The biggest package shipper, which saw its first-quarter profit drop 43%, is an important economic indicator because, at any given moment, it has 6% of the U.S. GDP and 2% of the world's GDP in its system.
Based largely on economic data and Easter's move from March to April, UPS said it anticipates current quarter earnings of 45 cents to 55 cents a share. Analysts had been estimating 65 cents. UPS shares were 4% lower at midday, when they traded at $52.45 a share.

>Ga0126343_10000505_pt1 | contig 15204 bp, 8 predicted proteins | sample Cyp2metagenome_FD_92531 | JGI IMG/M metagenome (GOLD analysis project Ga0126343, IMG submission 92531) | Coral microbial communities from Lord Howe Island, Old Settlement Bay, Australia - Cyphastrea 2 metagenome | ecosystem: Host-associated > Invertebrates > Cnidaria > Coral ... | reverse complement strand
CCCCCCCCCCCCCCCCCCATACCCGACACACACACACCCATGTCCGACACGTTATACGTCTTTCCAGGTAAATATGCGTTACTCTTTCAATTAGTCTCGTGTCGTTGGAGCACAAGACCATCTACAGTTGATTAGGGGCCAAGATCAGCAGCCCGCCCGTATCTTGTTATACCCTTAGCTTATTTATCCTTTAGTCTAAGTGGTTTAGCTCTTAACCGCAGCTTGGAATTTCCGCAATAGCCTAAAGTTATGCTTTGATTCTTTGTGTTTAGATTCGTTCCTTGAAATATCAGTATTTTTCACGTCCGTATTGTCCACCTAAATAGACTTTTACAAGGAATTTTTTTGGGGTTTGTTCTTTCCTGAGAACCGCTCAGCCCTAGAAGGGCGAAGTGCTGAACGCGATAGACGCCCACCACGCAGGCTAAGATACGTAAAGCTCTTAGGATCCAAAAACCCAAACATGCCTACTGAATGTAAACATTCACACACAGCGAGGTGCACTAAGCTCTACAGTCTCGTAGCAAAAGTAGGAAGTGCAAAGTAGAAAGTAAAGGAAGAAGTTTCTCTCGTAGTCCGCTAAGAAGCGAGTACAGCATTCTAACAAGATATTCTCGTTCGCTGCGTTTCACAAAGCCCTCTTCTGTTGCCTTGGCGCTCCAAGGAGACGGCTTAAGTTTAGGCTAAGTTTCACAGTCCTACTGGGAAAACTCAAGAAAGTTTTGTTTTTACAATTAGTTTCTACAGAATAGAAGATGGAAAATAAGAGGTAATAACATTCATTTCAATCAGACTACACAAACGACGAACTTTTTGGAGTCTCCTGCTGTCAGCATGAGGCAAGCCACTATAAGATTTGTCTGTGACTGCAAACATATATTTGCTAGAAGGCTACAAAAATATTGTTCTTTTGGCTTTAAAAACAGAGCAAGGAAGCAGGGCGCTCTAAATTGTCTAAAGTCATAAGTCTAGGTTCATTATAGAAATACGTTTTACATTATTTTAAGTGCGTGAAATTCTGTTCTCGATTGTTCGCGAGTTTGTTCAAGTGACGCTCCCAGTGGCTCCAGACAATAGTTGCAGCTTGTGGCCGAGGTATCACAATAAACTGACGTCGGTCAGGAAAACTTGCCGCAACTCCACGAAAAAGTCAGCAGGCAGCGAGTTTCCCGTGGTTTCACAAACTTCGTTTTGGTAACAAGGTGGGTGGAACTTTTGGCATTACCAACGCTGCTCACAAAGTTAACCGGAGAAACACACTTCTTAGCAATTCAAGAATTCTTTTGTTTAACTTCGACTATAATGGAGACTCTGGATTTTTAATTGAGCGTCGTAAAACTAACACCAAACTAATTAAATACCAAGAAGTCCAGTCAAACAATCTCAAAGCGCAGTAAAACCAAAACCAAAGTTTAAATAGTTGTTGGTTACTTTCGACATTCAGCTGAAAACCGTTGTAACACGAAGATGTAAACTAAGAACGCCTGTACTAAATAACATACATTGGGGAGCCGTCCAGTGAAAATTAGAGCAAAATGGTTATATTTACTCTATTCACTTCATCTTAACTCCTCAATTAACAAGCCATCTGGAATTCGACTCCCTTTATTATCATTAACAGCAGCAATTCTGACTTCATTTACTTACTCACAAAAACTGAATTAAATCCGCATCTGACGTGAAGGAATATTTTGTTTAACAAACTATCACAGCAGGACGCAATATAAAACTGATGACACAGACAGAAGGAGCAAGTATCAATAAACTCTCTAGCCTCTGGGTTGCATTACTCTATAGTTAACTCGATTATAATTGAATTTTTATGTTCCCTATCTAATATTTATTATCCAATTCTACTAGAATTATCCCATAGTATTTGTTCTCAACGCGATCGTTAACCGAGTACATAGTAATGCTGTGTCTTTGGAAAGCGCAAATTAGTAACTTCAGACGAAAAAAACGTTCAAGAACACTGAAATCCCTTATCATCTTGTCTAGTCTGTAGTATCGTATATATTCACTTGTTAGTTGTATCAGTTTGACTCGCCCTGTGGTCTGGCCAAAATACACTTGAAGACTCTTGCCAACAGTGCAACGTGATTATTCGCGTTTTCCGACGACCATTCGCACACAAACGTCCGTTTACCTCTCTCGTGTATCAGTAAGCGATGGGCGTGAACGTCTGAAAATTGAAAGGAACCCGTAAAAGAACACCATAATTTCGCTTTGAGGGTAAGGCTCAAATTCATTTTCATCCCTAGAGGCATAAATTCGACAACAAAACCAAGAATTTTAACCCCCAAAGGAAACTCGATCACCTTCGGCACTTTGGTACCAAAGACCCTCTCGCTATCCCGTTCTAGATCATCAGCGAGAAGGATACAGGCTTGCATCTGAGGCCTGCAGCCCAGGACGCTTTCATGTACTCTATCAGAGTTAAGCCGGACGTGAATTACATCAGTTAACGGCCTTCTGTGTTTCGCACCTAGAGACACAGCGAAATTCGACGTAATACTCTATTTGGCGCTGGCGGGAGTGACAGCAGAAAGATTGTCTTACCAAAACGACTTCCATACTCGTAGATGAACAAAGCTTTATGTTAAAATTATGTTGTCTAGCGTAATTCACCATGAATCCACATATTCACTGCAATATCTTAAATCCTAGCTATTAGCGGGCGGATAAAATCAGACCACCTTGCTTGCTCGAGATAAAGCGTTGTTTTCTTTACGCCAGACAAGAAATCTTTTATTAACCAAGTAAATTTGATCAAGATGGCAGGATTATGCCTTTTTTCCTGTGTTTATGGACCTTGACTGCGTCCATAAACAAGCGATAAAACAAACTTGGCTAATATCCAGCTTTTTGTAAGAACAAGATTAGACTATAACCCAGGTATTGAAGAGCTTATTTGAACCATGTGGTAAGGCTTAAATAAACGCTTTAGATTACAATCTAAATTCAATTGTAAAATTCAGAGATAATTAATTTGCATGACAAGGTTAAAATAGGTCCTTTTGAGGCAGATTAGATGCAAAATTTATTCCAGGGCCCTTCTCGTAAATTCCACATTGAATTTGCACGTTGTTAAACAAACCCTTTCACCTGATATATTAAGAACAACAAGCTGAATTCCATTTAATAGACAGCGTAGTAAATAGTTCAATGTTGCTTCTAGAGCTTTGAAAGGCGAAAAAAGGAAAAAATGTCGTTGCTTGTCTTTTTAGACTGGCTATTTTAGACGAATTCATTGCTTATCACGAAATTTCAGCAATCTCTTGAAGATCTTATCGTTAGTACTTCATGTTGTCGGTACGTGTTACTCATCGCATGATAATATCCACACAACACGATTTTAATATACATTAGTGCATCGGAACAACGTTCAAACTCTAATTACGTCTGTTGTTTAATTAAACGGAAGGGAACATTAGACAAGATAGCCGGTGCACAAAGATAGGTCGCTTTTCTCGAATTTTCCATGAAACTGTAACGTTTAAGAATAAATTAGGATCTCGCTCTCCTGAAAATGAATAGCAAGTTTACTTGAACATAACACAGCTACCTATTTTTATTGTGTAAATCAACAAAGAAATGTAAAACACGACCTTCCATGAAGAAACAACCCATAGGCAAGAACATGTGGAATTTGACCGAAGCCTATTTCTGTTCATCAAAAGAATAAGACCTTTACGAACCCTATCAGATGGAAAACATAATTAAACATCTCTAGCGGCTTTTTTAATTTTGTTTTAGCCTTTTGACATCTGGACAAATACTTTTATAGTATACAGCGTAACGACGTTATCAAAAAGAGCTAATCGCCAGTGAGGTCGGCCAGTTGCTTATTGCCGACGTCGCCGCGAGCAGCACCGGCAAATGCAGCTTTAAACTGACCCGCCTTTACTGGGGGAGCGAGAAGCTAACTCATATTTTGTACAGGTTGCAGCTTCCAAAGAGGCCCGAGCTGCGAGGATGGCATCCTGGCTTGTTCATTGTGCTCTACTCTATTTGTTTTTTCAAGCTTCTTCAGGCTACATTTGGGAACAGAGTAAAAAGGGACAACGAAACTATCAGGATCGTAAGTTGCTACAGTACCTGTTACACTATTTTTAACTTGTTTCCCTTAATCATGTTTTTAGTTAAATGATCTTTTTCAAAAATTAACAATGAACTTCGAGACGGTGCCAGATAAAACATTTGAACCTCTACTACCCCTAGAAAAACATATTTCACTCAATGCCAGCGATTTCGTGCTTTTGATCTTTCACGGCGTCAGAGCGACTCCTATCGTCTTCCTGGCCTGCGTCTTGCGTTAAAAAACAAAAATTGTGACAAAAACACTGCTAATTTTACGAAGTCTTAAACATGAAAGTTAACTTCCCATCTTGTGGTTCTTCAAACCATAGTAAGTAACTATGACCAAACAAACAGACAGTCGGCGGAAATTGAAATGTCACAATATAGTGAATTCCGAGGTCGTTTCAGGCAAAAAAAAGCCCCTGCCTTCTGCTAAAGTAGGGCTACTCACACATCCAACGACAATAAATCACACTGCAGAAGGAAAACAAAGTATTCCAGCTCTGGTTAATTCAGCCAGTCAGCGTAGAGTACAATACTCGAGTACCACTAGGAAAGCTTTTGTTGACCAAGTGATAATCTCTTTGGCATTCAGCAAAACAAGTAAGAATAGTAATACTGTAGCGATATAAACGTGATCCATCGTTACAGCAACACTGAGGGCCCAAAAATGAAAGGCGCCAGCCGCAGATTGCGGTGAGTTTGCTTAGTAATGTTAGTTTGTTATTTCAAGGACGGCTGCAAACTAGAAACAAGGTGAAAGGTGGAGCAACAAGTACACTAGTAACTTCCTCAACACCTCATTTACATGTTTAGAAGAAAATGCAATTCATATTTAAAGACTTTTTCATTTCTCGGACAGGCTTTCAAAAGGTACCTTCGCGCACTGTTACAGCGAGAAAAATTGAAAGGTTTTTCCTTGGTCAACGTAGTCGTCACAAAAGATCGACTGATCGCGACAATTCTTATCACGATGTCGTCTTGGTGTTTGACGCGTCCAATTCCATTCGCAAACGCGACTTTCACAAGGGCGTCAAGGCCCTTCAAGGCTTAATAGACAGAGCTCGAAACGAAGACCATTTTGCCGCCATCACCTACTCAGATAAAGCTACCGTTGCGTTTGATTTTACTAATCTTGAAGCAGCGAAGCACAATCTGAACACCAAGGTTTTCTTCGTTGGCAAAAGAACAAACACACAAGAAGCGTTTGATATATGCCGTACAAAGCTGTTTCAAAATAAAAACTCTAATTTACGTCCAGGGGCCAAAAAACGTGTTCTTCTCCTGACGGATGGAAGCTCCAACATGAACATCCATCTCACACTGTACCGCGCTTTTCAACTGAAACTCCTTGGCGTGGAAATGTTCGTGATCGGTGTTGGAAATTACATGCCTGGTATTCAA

"Hopefully we'll hit bottom later this year and begin seeing growth at the end of this year or early next year in the U.S.," said CEO Scott Davis, during an earnings conference call. He said Asia would likely recover at the same pace, but Europe "most likely will lag the rest of the world in the pace of its recovery."For UPS, declining economic trends mean lower package volumes and lower package rates. "Industrial production numbers were horrible in the first quarter," Davis said. "Whenever (they) decrease, it challenges the weight of our packages, which does put pressure on us." During the quarter, average domestic package weights fell by 8%. On the positive side, UPS -- like competitor FedEx (FDX - Get Report) -- says it is gaining market share due to the decision by DHL to largely cease its U.S. operations. UPS "captured a little more than half of